Rotunda Report: Wisconsin Legislature Closes the Books on the 2013-2014 Session:

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    Wisconsin Legislature Closes the Books on the 2013-2014 Session

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    April 22, 2014 – The Senate spent the majority of April 1, its last day on the floor, putting the finishing touches on the legislative session, and adjourning the 2013-14 session until January 2015. The Assembly adjourned much earlier on March 20, which left the Senate in the difficult position of only having the ability to agree or concur with legislation that was passed previously by the Assembly.

    Medical Apology and Strip Search Legislation Passes

    Two of the more controversial pieces of legislation that passed the Senate on the last day dealt with medical apologies and strip searches.

    The State Bar of Wisconsin’s Litigation Section opposed legislation that would restrict the ability of attorneys to use statements of apology or contrition as evidence in medical malpractice lawsuits and proceedings. The equally balanced plaintiff and defense board of the Litigation Section expressed concern that the drafted language was overly broad and should be amended to narrow the intent of the legislation. The Senate passed the final version by a vote of 19 to 14, with two Democrats joining the majority and one Republican voting against. This bill has been signed into law; it is now Act 242.

    Legislation expanding the ability of law enforcement officials to strip search individuals in custody also passed the Senate along party lines. The proposal gives law enforcement the ability to strip search anyone who may be incarcerated, imprisoned, or otherwise detained in the jail or prison with one or more persons for 12 or more hours. A recent WisBar InsideTrack article, “Bill Expands Preconviction Strip Search Authority in Wisconsin Jails,” provides an in-depth explanation of this particular bill.

    Some of the other high-profile legislation passed over the last few weeks included legislation restricting information used by drones, requiring outside investigations for police officer involved deaths, allowing cannabis oil use as treatment for children dealing with seizures, and a series of bills dealing with the heroin epidemic.

    In addition, a bill that prohibits employers, educational institutions or landlords from requesting that current or prospective employees, students, or tenants give them access to personal Internet accounts took effect today.

    Learn more about the Social Media Protection Act in “Social Media Snooping: Bill Limits Access to Personal Internet Accounts,” an InsideTrack article.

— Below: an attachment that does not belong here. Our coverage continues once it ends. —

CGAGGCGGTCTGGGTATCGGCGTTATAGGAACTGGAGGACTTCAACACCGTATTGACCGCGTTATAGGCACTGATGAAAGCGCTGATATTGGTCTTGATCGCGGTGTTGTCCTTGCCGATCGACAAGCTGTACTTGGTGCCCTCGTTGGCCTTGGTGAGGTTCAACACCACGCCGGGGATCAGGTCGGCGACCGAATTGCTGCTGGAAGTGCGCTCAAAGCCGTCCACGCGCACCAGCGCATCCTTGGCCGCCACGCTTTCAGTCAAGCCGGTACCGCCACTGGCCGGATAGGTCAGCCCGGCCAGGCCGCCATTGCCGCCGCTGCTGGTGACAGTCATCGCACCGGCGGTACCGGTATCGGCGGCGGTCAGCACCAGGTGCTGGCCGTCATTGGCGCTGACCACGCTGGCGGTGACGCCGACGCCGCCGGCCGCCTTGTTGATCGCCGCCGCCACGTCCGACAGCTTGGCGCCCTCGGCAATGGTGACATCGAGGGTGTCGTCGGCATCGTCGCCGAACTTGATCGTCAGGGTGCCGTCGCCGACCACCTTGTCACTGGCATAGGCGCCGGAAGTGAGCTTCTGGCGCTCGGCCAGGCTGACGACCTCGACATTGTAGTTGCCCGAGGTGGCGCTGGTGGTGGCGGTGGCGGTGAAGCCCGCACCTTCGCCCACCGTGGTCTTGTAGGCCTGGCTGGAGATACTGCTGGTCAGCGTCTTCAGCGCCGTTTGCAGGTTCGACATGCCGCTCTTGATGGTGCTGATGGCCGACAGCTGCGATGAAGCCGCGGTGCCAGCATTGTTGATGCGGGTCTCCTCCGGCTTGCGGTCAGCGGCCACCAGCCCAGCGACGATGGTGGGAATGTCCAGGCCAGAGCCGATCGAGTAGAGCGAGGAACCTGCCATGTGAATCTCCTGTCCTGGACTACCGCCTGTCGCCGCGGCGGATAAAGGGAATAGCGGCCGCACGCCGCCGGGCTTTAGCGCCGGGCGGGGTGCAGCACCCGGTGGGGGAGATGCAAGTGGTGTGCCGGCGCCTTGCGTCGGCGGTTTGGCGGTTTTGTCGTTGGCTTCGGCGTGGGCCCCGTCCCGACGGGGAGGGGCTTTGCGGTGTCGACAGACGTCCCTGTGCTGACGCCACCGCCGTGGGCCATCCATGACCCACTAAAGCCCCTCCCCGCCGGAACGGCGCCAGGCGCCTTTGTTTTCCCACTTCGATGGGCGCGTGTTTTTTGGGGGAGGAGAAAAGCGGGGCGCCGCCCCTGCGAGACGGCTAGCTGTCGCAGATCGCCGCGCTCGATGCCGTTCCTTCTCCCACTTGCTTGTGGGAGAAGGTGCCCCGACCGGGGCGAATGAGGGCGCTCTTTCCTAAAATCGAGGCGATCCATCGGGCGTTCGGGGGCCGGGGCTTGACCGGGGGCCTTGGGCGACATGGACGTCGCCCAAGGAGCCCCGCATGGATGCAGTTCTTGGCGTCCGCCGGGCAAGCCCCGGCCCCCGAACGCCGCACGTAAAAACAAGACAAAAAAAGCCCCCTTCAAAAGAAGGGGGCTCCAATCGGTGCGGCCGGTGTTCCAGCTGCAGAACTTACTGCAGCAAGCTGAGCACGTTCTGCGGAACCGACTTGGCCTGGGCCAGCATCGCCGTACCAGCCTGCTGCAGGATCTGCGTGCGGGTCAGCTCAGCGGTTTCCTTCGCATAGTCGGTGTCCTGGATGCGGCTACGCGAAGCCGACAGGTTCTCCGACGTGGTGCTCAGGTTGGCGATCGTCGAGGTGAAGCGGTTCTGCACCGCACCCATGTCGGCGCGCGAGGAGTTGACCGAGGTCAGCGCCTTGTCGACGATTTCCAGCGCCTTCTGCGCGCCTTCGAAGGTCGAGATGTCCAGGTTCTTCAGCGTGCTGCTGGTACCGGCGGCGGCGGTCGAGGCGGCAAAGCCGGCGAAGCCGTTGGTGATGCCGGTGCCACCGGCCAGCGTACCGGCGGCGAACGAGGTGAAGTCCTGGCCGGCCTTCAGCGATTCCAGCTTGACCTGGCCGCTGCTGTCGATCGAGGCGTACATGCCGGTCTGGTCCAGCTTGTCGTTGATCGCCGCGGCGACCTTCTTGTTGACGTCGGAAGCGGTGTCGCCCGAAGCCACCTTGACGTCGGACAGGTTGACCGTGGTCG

Speed Limit, OWI and Interest Rates Legislation Fail

    Wisconsin residents will need to continue to set their cruise control to 65 mph as legislation to increase the rural interstate speed limit to 70 mph failed to pass.

    The Assembly passed a package of Operating While Intoxicated (OWI) bills that would create various changes, only to not be considered by the Senate.

    Interest rates on small claims judgment will also remain the same. Legislation proposed to return a flat 12 percent rate for small claims judgments failed to make it out of committee after passing the Assembly by a voice vote.

    Legislative Turnover Expected and Busy 2015-16 Session

    Twenty-one Assembly members have indicated that they will not seek reelection to the Assembly. In the Senate, six members will not seek reelection, including four of the longer serving members: Mike Ellis (R-Neenah), Bob Jauch (D-Poplar), Dale Schultz (R-Richland Center) and Tim Cullen (D-Janesville). Currently, Republicans in the Assembly have a 60-39 majority, while the Senate is much closer, with Republicans having an 18-15 majority.    

    The State Bar will continue to work on a number of important legislative initiatives during the summer and fall in anticipation of a busy 2015-16 session. Funding of the judicial system will be a major state budget priority, along with continued work on returning first-time, non-violent 17-year-old offenders to the juvenile justice system.

    The State Bar will also be asking legislators to consider a constitutional amendment to create a single 16-year term for Wisconsin Supreme Court justices. See a recent Wisconsin Lawyer article, “A Conversation on Supreme Court Term Limits,” outlines the contours of this proposal.

    Cale BattlesCale Battles is a government relations coordinator with the State Bar of Wisconsin. He can be reached at org cbattles wisbar wisbar cbattles org, or by phone at (608) 250-6077.

    State Bar sections will also be very active next session with a number of important proactive legislative proposals, including revising the Business Partnership Act, revising the Limited Liability Corporation Act, adult and juvenile guardianship reform, asset preservation trusts, adoption reforms, and the Judicial Council proposal to rewrite the Criminal Procedure Code.